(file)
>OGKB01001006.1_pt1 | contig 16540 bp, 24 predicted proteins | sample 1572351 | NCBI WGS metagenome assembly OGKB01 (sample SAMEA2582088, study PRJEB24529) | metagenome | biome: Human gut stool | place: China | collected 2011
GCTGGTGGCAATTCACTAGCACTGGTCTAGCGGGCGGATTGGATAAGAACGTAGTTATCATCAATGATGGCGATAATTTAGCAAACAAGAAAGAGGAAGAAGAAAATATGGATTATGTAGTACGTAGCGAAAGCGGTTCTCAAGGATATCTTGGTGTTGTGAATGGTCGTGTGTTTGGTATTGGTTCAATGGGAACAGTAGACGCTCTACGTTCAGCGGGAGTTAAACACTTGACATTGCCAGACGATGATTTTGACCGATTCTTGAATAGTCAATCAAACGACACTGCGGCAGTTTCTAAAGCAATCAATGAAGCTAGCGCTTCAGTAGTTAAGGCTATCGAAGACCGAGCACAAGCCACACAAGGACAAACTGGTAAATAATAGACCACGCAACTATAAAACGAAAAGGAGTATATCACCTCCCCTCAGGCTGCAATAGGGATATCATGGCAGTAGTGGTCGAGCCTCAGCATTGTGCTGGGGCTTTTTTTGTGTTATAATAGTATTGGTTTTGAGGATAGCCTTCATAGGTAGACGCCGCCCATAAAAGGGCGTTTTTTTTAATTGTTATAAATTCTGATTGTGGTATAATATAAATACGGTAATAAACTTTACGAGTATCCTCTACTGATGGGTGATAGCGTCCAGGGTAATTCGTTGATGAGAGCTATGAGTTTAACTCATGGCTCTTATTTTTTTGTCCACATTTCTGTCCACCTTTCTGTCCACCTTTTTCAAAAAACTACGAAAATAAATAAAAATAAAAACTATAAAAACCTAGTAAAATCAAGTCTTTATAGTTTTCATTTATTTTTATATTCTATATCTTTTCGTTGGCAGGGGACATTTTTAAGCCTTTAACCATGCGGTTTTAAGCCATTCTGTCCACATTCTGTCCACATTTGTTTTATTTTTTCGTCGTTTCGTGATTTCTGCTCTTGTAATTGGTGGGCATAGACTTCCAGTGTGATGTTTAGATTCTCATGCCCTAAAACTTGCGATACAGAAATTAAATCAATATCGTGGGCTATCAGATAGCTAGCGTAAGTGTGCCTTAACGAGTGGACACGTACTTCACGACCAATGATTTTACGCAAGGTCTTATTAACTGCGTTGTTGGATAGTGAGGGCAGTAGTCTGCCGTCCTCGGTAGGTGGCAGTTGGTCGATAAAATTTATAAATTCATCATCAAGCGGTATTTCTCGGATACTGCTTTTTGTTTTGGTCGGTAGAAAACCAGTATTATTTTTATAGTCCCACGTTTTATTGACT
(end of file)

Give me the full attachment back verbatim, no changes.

>OGKB01001006.1_pt1 | contig 16540 bp, 24 predicted proteins | sample 1572351 | NCBI WGS metagenome assembly OGKB01 (sample SAMEA2582088, study PRJEB24529) | metagenome | biome: Human gut stool | place: China | collected 2011
GCTGGTGGCAATTCACTAGCACTGGTCTAGCGGGCGGATTGGATAAGAACGTAGTTATCATCAATGATGGCGATAATTTAGCAAACAAGAAAGAGGAAGAAGAAAATATGGATTATGTAGTACGTAGCGAAAGCGGTTCTCAAGGATATCTTGGTGTTGTGAATGGTCGTGTGTTTGGTATTGGTTCAATGGGAACAGTAGACGCTCTACGTTCAGCGGGAGTTAAACACTTGACATTGCCAGACGATGATTTTGACCGATTCTTGAATAGTCAATCAAACGACACTGCGGCAGTTTCTAAAGCAATCAATGAAGCTAGCGCTTCAGTAGTTAAGGCTATCGAAGACCGAGCACAAGCCACACAAGGACAAACTGGTAAATAATAGACCACGCAACTATAAAACGAAAAGGAGTATATCACCTCCCCTCAGGCTGCAATAGGGATATCATGGCAGTAGTGGTCGAGCCTCAGCATTGTGCTGGGGCTTTTTTTGTGTTATAATAGTATTGGTTTTGAGGATAGCCTTCATAGGTAGACGCCGCCCATAAAAGGGCGTTTTTTTTAATTGTTATAAATTCTGATTGTGGTATAATATAAATACGGTAATAAACTTTACGAGTATCCTCTACTGATGGGTGATAGCGTCCAGGGTAATTCGTTGATGAGAGCTATGAGTTTAACTCATGGCTCTTATTTTTTTGTCCACATTTCTGTCCACCTTTCTGTCCACCTTTTTCAAAAAACTACGAAAATAAATAAAAATAAAAACTATAAAAACCTAGTAAAATCAAGTCTTTATAGTTTTCATTTATTTTTATATTCTATATCTTTTCGTTGGCAGGGGACATTTTTAAGCCTTTAACCATGCGGTTTTAAGCCATTCTGTCCACATTCTGTCCACATTTGTTTTATTTTTTCGTCGTTTCGTGATTTCTGCTCTTGTAATTGGTGGGCATAGACTTCCAGTGTGATGTTTAGATTCTCATGCCCTAAAACTTGCGATACAGAAATTAAATCAATATCGTGGGCTATCAGATAGCTAGCGTAAGTGTGCCTTAACGAGTGGACACGTACTTCACGACCAATGATTTTACGCAAGGTCTTATTAACTGCGTTGTTGGATAGTGAGGGCAGTAGTCTGCCGTCCTCGGTAGGTGGCAGTTGGTCGATAAAATTTATAAATTCATCATCAAGCGGTATTTCTCGGATACTGCTTTTTGTTTTGGTCGGTAGAAAACCAGTATTATTTTTATAGTCCCACGTTTTATTGACT